Morning rises on Lake Batur, Bali.
Lake View by Peter Bishop
The mist has lifted now as I sit on the terrace of Lakeview Hotel — Batur has emerged in all her magnificence, as if to say — did you doubt?
And the trucks are grinding up the flanks of the crater that surrounds her.
It is a relentless, remorseless extraction of her congealed blood — the black basalt flow that has frozen on her southern hip, and it goes on all day, every day, year after year.
Batur is not dead.
She slumbers with one half-open eye — occasionally she exhales a little sigh.
She is young in geological terms — although of course she is much older than the houses that dot her flanks, the machines that pick at her scabs, the people who pester her.
One day she might decide to shrug them off.
You can see the ring of escarpments around her that her mother built when she was born, and beyond that a second ring that might have been her great great grandmother — ancient beyond comprehension.
And yet, even so, Batur and all her ancestors are infants in the scheme of global geology. This place and everything about it captures me. It has a monumental and awesome beauty on a village scale — Batur has an intimate grandeur that I have not seen elsewhere.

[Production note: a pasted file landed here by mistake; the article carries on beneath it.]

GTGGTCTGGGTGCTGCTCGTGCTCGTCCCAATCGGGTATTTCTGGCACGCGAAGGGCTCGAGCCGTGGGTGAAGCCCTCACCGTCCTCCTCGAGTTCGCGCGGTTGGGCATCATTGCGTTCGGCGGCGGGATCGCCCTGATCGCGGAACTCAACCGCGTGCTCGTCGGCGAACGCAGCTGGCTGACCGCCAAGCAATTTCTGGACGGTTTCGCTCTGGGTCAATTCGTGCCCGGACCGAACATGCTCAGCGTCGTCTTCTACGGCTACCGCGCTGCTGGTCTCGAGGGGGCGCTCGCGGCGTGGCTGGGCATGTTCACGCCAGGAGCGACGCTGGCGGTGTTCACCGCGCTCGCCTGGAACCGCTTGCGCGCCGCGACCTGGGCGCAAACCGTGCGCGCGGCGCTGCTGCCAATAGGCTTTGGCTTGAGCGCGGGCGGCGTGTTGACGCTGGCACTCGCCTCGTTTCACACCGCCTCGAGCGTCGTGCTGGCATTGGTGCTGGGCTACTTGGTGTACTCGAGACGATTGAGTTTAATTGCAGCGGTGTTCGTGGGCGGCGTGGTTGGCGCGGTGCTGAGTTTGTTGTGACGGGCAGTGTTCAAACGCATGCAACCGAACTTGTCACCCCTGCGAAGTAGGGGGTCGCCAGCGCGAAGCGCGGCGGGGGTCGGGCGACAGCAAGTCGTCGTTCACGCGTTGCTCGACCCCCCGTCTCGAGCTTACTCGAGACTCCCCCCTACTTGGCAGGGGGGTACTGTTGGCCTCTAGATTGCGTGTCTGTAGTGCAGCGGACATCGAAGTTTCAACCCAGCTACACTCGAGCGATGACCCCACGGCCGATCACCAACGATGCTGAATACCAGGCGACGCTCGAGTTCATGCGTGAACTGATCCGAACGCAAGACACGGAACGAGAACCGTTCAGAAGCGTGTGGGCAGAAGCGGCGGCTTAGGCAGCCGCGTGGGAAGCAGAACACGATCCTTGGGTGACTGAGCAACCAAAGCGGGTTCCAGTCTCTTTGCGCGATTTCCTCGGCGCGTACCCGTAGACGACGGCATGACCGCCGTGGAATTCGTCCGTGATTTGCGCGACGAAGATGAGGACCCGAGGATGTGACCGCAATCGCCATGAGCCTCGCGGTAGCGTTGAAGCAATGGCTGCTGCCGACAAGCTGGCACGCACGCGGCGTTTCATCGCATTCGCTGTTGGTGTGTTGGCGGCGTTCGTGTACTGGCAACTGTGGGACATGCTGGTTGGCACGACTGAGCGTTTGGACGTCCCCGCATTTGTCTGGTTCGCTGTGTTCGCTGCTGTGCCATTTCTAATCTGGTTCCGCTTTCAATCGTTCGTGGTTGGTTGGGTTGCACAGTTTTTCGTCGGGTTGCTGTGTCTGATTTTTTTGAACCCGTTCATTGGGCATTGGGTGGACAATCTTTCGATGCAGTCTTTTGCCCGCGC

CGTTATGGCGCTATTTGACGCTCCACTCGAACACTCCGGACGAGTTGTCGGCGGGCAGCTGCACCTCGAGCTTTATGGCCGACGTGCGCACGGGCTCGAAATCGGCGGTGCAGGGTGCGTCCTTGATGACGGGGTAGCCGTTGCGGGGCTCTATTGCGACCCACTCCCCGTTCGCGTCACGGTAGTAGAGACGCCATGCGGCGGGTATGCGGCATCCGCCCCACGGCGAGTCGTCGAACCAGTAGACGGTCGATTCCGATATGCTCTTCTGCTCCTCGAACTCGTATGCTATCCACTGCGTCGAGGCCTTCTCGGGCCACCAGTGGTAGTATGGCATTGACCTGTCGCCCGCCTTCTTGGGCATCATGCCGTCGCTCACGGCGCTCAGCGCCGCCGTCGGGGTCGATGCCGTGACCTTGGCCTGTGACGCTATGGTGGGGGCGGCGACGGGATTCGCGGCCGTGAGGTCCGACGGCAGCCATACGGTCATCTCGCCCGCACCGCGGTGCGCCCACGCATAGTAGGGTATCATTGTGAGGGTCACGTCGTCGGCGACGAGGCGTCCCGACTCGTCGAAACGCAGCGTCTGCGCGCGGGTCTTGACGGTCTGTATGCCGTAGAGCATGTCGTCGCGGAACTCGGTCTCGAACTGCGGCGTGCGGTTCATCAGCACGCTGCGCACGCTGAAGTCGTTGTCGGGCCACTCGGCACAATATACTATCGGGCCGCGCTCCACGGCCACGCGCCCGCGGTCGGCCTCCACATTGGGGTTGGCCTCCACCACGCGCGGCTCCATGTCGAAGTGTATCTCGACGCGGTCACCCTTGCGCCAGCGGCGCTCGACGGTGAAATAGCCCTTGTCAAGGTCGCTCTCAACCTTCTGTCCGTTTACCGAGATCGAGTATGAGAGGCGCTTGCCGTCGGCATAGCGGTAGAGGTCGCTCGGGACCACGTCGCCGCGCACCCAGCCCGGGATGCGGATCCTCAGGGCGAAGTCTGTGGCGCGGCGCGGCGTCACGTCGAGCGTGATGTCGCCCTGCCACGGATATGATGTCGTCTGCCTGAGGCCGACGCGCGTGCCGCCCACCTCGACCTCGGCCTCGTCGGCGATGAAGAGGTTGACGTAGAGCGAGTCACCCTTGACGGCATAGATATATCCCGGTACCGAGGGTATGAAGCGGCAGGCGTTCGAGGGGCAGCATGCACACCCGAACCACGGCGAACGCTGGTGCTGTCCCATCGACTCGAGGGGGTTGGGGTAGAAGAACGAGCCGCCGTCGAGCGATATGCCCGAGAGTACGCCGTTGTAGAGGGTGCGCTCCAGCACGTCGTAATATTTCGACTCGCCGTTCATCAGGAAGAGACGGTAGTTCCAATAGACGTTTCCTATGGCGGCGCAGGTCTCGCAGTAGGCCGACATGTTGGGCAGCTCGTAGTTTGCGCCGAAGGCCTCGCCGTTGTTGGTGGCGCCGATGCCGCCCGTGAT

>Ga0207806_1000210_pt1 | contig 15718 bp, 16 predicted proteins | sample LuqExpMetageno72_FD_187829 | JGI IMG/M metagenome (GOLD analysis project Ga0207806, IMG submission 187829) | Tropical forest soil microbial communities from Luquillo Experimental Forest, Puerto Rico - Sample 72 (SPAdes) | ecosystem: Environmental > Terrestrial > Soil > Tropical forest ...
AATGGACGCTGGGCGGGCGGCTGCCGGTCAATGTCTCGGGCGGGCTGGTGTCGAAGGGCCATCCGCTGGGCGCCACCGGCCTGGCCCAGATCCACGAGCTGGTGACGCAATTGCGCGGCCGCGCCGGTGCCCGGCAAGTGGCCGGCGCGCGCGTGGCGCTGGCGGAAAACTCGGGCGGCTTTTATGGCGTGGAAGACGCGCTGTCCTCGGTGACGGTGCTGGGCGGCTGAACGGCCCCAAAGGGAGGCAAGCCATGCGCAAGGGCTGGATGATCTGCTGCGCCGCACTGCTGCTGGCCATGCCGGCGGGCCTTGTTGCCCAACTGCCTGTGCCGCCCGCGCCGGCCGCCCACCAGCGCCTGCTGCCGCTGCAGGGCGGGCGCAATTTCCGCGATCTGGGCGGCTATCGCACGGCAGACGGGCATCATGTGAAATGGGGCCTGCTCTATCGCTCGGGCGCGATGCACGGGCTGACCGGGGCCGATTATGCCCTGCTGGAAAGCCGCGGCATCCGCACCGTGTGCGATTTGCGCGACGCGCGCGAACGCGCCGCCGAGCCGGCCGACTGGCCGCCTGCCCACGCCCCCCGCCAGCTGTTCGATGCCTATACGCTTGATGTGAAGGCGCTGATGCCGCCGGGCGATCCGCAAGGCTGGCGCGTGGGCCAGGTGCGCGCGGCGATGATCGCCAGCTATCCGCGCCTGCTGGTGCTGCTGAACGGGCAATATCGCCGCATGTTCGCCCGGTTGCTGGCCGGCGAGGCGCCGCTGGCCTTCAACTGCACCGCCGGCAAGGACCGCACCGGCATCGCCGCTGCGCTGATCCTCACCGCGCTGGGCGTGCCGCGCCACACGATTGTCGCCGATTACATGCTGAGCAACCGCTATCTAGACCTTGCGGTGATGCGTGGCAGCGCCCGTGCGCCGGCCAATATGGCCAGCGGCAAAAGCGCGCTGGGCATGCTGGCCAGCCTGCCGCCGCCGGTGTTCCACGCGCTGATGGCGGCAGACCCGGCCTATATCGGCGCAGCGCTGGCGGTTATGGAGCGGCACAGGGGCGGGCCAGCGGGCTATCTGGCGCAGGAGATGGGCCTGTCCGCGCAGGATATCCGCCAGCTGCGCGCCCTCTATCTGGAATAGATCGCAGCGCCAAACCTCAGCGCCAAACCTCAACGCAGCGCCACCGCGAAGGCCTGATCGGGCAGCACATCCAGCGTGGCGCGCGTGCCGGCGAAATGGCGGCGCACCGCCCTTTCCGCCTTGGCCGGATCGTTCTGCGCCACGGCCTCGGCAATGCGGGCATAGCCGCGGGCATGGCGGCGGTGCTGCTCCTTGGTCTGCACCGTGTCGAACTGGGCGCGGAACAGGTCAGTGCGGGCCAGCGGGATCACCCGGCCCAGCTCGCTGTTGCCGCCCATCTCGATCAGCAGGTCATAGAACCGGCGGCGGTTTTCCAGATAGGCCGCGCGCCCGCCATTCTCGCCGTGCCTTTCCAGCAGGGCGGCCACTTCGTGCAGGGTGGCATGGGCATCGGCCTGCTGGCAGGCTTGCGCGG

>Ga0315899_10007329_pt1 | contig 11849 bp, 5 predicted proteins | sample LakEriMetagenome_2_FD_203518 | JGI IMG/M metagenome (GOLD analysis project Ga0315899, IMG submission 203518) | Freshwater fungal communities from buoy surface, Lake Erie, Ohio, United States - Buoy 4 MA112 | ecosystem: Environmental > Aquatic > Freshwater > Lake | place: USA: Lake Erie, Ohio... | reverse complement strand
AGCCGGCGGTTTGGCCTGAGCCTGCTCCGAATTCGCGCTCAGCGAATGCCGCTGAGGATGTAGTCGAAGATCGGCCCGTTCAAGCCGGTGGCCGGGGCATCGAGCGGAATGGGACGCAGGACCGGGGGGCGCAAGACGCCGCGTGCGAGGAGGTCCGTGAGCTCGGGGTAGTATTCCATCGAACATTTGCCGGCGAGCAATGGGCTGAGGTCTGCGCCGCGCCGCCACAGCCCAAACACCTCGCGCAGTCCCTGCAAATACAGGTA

Busloads of people arrive during the day when she has withdrawn her splendour like an anemone withdrawing its tender tentacles.
They wear shorts and socks and sandshoes and loud shirts and they have their photos taken against her sleeping head and they eat their lunches on the balcony with their backs to her, and they leave.
In their buses, their fleets of numbered hire cars — they are in a hurry — there are sights to see, schedules to keep.
They did not see her rising naked from her bed of mist and clouds, they did not see the shimmer of the early morning in the lake at her foot, the skim of hungry herons, the drift of dugout fishermen, the gathering of workers wrapped against the cold — except for their thonged feet.
I sit here on the cusp of her cradle, sipping her thick dark coffee, wondering if that murmur was the pulse of her unguessable heart.
Peter Bishop is an award winning short story writer, poet and retired wagyu farmer, as well as a frequent flyer with Writer’s Journey. When he is not travelling and writing with us in various locations, he spends his time between Scone, NSW and Palm Beach, Sydney.
Photos and writing from our Backstage Bali retreat.